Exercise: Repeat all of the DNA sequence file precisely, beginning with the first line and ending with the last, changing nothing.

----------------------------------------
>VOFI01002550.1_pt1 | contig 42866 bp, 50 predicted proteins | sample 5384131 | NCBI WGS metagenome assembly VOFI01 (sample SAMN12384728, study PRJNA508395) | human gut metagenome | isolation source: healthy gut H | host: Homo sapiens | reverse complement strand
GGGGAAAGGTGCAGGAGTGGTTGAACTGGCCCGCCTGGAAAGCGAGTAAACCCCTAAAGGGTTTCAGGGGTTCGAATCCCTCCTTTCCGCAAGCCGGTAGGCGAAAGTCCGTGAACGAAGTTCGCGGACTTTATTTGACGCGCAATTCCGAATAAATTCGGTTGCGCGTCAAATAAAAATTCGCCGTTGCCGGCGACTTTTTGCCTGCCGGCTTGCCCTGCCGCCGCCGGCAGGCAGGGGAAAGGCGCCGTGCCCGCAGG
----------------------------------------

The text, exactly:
>VOFI01002550.1_pt1 | contig 42866 bp, 50 predicted proteins | sample 5384131 | NCBI WGS metagenome assembly VOFI01 (sample SAMN12384728, study PRJNA508395) | human gut metagenome | isolation source: healthy gut H | host: Homo sapiens | reverse complement strand
GGGGAAAGGTGCAGGAGTGGTTGAACTGGCCCGCCTGGAAAGCGAGTAAACCCCTAAAGGGTTTCAGGGGTTCGAATCCCTCCTTTCCGCAAGCCGGTAGGCGAAAGTCCGTGAACGAAGTTCGCGGACTTTATTTGACGCGCAATTCCGAATAAATTCGGTTGCGCGTCAAATAAAAATTCGCCGTTGCCGGCGACTTTTTGCCTGCCGGCTTGCCCTGCCGCCGCCGGCAGGCAGGGGAAAGGCGCCGTGCCCGCAGG